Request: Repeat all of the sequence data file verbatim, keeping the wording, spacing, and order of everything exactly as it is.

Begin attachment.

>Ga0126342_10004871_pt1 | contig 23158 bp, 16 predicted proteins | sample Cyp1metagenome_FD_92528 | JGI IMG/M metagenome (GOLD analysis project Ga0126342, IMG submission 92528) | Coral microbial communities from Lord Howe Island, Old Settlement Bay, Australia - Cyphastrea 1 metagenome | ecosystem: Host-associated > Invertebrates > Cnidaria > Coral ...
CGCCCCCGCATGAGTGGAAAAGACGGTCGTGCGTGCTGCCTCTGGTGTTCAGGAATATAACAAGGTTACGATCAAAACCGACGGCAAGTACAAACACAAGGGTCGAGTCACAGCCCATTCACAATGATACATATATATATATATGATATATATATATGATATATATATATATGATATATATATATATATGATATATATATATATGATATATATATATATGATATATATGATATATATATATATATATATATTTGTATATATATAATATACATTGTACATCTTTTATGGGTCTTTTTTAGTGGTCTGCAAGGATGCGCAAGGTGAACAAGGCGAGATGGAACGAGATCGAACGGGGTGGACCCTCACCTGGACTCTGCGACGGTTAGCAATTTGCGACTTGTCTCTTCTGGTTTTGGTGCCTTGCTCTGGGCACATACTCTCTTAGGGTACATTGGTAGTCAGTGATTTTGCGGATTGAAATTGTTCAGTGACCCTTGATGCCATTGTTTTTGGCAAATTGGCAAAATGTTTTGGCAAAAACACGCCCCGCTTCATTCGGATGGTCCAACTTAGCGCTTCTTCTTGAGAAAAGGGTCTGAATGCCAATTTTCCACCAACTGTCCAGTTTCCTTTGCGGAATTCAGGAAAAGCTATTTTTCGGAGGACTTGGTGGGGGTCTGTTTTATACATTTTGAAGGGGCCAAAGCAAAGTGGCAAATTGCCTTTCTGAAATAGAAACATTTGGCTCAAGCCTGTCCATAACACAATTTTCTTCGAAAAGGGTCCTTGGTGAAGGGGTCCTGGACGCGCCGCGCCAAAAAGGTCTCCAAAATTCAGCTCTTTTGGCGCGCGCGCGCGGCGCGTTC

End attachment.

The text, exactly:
>Ga0126342_10004871_pt1 | contig 23158 bp, 16 predicted proteins | sample Cyp1metagenome_FD_92528 | JGI IMG/M metagenome (GOLD analysis project Ga0126342, IMG submission 92528) | Coral microbial communities from Lord Howe Island, Old Settlement Bay, Australia - Cyphastrea 1 metagenome | ecosystem: Host-associated > Invertebrates > Cnidaria > Coral ...
CGCCCCCGCATGAGTGGAAAAGACGGTCGTGCGTGCTGCCTCTGGTGTTCAGGAATATAACAAGGTTACGATCAAAACCGACGGCAAGTACAAACACAAGGGTCGAGTCACAGCCCATTCACAATGATACATATATATATATATGATATATATATATGATATATATATATATGATATATATATATATATGATATATATATATATGATATATATATATATGATATATATGATATATATATATATATATATATTTGTATATATATAATATACATTGTACATCTTTTATGGGTCTTTTTTAGTGGTCTGCAAGGATGCGCAAGGTGAACAAGGCGAGATGGAACGAGATCGAACGGGGTGGACCCTCACCTGGACTCTGCGACGGTTAGCAATTTGCGACTTGTCTCTTCTGGTTTTGGTGCCTTGCTCTGGGCACATACTCTCTTAGGGTACATTGGTAGTCAGTGATTTTGCGGATTGAAATTGTTCAGTGACCCTTGATGCCATTGTTTTTGGCAAATTGGCAAAATGTTTTGGCAAAAACACGCCCCGCTTCATTCGGATGGTCCAACTTAGCGCTTCTTCTTGAGAAAAGGGTCTGAATGCCAATTTTCCACCAACTGTCCAGTTTCCTTTGCGGAATTCAGGAAAAGCTATTTTTCGGAGGACTTGGTGGGGGTCTGTTTTATACATTTTGAAGGGGCCAAAGCAAAGTGGCAAATTGCCTTTCTGAAATAGAAACATTTGGCTCAAGCCTGTCCATAACACAATTTTCTTCGAAAAGGGTCCTTGGTGAAGGGGTCCTGGACGCGCCGCGCCAAAAAGGTCTCCAAAATTCAGCTCTTTTGGCGCGCGCGCGCGGCGCGTTC